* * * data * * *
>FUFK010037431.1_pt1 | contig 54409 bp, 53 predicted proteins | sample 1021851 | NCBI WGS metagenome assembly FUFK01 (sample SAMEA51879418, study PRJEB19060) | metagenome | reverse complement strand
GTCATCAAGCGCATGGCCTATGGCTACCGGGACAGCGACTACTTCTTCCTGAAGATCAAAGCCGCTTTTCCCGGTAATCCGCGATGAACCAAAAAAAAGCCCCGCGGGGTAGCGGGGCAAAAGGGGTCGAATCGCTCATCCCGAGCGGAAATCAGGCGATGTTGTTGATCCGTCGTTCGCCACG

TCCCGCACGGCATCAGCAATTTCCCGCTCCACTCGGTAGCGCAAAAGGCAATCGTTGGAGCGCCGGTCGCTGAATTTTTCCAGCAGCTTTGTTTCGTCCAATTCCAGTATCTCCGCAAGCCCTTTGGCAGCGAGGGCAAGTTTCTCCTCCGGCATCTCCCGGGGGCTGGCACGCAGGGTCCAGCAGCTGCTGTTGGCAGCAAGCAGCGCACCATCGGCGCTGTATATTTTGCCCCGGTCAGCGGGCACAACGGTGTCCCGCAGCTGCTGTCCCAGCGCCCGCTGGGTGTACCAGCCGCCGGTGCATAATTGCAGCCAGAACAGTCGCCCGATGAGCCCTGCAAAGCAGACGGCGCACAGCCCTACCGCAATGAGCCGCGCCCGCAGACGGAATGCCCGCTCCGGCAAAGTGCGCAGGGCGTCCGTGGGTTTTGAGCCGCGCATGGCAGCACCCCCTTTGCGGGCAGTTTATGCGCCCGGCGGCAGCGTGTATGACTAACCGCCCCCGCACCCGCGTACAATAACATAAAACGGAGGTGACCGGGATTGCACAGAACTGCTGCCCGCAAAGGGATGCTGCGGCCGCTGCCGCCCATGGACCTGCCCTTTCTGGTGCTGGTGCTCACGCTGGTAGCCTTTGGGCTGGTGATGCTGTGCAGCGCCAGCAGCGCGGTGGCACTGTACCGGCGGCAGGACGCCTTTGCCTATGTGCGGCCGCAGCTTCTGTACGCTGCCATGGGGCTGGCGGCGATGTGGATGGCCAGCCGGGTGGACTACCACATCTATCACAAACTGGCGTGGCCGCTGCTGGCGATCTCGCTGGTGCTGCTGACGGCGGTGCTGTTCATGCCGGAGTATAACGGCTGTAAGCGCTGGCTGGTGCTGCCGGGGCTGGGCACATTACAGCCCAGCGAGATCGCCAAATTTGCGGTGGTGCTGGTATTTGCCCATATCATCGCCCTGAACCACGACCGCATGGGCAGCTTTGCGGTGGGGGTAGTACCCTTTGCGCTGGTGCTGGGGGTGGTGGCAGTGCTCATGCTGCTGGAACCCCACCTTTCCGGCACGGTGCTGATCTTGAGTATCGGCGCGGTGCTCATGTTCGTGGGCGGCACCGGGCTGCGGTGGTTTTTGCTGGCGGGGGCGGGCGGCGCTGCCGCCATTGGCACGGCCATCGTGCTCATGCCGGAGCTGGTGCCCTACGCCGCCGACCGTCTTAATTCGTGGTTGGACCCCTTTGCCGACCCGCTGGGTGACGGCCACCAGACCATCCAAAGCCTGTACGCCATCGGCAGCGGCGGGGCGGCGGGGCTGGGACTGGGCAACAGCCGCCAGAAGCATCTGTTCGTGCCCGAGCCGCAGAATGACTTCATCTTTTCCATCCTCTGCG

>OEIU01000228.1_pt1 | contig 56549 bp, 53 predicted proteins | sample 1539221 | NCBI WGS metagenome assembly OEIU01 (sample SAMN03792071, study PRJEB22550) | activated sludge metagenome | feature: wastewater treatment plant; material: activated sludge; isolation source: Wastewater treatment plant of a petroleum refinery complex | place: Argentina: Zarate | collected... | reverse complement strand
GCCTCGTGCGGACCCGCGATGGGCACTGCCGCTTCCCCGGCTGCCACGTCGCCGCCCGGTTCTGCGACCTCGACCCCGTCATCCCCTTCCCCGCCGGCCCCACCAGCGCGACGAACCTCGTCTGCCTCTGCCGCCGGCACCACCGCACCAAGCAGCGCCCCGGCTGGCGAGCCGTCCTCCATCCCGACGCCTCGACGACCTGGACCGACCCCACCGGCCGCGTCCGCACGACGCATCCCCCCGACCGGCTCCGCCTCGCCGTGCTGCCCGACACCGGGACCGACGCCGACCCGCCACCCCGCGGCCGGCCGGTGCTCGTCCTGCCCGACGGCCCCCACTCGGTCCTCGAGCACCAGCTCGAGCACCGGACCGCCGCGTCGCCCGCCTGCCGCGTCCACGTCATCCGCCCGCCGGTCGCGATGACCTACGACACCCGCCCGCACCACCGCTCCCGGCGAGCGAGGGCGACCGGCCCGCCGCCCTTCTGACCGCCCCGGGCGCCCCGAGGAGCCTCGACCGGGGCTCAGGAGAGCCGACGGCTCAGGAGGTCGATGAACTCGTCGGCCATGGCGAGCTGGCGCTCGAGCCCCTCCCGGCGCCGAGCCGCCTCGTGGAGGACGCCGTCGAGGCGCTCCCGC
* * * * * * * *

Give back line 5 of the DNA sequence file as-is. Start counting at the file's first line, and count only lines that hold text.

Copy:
GCCTCGTGCGGACCCGCGATGGGCACTGCCGCTTCCCCGGCTGCCACGTCGCCGCCCGGTTCTGCGACCTCGACCCCGTCATCCCCTTCCCCGCCGGCCCCACCAGCGCGACGAACCTCGTCTGCCTCTGCCGCCGGCACCACCGCACCAAGCAGCGCCCCGGCTGGCGAGCCGTCCTCCATCCCGACGCCTCGACGACCTGGACCGACCCCACCGGCCGCGTCCGCACGACGCATCCCCCCGACCGGCTCCGCCTCGCCGTGCTGCCCGACACCGGGACCGACGCCGACCCGCCACCCCGCGGCCGGCCGGTGCTCGTCCTGCCCGACGGCCCCCACTCGGTCCTCGAGCACCAGCTCGAGCACCGGACCGCCGCGTCGCCCGCCTGCCGCGTCCACGTCATCCGCCCGCCGGTCGCGATGACCTACGACACCCGCCCGCACCACCGCTCCCGGCGAGCGAGGGCGACCGGCCCGCCGCCCTTCTGACCGCCCCGGGCGCCCCGAGGAGCCTCGACCGGGGCTCAGGAGAGCCGACGGCTCAGGAGGTCGATGAACTCGTCGGCCATGGCGAGCTGGCGCTCGAGCCCCTCCCGGCGCCGAGCCGCCTCGTGGAGGACGCCGTCGAGGCGCTCCCGC